Complete crinoid in shale (95 mm)
Complete crinoid in shale (95 mm)
Complete crinoid in shale (95 mm)
Complete crinoid in shale (95 mm)
Complete crinoid in shale (95 mm)
Complete crinoid in shale (95 mm)
Complete crinoid in shale (95 mm)
Complete crinoid in shale (95 mm)
Complete crinoid in shale (95 mm)
Complete crinoid in shale (95 mm)
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  • Load image into Gallery viewer, Complete crinoid in shale (95 mm)
  • Load image into Gallery viewer, Complete crinoid in shale (95 mm)
  • Load image into Gallery viewer, Complete crinoid in shale (95 mm)
  • Load image into Gallery viewer, Complete crinoid in shale (95 mm)
  • Load image into Gallery viewer, Complete crinoid in shale (95 mm)
  • Load image into Gallery viewer, Complete crinoid in shale (95 mm)
  • Load image into Gallery viewer, Complete crinoid in shale (95 mm)

Complete crinoid in shale (95 mm)

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A stunning and rare example of a crinoid fossil of the species Pentacrinites fossilis from the world-famous Jurassic Coast beach of Charmouth, Dorset UK.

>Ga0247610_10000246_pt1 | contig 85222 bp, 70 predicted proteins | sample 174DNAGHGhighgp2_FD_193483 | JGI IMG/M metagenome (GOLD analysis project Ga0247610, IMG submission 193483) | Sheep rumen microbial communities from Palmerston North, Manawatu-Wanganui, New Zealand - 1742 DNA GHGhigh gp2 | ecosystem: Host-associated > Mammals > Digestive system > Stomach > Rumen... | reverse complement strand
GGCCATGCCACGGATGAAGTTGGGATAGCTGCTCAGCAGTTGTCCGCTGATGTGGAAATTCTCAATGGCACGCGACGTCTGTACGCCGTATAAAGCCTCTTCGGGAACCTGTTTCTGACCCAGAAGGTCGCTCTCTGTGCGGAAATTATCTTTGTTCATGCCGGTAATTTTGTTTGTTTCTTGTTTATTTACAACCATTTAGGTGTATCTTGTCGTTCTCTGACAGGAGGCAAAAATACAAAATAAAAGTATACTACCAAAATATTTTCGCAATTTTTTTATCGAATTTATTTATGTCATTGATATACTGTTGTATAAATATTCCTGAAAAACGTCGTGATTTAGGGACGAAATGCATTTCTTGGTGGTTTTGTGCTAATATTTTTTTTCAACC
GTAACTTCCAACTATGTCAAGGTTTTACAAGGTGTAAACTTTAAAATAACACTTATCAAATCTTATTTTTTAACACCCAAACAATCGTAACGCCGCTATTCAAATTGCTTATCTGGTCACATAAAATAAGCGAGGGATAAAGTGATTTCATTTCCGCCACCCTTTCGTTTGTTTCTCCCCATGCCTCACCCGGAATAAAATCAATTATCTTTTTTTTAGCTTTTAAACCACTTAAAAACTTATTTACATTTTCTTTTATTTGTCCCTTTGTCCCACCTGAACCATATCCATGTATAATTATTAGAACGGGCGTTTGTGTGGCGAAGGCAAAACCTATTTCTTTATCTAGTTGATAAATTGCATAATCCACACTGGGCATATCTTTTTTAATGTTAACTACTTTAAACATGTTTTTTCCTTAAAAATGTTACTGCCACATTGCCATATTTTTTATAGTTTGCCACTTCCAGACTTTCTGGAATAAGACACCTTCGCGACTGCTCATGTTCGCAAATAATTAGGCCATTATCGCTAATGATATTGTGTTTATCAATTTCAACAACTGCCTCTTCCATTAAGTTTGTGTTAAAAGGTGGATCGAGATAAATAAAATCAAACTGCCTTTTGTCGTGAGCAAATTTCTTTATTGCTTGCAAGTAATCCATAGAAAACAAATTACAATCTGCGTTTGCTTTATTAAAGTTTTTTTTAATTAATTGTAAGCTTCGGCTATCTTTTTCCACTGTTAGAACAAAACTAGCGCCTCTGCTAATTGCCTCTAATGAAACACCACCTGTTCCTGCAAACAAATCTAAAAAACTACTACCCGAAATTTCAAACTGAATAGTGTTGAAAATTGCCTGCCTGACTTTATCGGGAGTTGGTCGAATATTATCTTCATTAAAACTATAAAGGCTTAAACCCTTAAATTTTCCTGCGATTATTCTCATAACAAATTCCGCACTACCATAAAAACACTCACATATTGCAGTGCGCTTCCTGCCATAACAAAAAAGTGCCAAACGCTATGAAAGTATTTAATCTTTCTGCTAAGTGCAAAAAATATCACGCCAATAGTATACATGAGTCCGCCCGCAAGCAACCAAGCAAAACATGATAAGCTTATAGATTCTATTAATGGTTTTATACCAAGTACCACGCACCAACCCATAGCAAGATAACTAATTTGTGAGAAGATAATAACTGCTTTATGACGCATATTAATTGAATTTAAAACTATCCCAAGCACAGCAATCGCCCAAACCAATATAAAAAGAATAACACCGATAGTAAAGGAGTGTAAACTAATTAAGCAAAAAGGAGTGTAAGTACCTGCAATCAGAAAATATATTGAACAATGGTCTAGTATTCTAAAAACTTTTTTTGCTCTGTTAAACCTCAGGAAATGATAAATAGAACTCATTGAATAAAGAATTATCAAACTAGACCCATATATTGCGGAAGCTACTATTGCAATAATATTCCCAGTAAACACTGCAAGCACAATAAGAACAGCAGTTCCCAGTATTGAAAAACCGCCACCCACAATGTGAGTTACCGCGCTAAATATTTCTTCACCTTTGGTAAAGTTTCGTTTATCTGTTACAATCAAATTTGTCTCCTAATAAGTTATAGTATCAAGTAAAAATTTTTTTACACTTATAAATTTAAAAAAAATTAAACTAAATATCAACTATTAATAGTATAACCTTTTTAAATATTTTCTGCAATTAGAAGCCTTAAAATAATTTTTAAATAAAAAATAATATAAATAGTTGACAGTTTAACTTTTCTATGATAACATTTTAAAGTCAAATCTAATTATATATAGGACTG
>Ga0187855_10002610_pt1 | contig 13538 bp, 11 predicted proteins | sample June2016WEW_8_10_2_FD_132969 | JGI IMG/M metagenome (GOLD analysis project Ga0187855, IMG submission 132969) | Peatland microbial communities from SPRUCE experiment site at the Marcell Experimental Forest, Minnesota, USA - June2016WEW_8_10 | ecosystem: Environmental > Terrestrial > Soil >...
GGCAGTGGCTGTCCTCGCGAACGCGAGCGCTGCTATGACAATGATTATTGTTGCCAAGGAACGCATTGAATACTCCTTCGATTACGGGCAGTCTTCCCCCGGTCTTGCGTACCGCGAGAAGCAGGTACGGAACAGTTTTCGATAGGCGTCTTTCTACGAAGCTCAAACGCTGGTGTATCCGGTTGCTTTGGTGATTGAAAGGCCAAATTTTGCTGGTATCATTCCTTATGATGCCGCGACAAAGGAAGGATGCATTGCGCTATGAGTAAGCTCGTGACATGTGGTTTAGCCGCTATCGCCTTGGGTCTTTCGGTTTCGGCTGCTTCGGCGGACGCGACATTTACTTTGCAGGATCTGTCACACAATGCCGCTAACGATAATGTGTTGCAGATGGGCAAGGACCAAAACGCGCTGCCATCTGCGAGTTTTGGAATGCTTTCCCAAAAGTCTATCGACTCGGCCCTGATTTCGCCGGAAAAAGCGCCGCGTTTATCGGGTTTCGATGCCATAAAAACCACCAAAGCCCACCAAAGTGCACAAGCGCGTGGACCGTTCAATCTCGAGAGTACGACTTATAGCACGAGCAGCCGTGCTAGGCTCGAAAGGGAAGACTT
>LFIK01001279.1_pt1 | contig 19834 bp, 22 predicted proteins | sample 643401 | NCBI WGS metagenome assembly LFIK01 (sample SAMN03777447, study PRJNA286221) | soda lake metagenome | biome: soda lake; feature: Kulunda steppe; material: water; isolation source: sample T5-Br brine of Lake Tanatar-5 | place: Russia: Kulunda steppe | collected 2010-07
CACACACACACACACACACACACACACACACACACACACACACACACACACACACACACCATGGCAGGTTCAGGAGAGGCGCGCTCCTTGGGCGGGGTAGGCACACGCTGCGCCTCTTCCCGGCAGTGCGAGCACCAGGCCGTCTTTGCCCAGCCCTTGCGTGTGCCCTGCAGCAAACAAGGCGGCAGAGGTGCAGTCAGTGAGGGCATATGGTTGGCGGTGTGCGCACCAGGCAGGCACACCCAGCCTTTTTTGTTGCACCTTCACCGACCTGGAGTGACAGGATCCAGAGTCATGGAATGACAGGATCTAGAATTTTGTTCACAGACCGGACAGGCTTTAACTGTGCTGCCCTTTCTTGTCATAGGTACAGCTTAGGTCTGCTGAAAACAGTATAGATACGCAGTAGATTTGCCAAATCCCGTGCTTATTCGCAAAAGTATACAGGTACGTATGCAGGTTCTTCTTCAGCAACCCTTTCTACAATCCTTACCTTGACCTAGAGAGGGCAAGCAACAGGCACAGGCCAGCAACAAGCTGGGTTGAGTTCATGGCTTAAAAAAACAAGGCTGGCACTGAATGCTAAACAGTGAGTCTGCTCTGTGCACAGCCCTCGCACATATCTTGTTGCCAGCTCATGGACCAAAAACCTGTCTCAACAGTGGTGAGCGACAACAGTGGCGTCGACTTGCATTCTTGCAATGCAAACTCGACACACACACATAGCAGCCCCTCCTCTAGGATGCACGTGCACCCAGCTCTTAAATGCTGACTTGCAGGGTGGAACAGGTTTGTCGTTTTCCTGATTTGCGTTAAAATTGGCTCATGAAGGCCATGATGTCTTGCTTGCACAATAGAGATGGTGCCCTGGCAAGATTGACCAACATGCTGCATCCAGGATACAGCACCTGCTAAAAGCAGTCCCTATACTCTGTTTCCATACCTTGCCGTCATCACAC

The piece of shale rock measures 96 mm (3.78 inches) across. The crinoid is rare due to the it still being preserved in the limestone shale rock matrix in which it was found. The shale from this location is hard to stabilise and so most crinoids from here are free of any shale. In this specimen however, the shale has been stabilised and backed with plaster and any cracks have been filled to make sure it is solid and stable. The shale also has a cut-flat base to allow it to stand freely for display. The detail in the crinoid fossil is great, with a single complete animal being present with full stem and attachment cirri with a well-preserved head with a crown of arms and pinnules. A rare opportunity to own a very sought after and uncommon fossil from this iconic location.

Around 196 million years old (Sinemurian, Early Jurassic), this fossil would make a wonderful addition to any collection.

Crinoids are echinoderms closely related to starfish and sea urchins, and have been around for many hundreds of millions of years. They still live today in the deep seas around the world.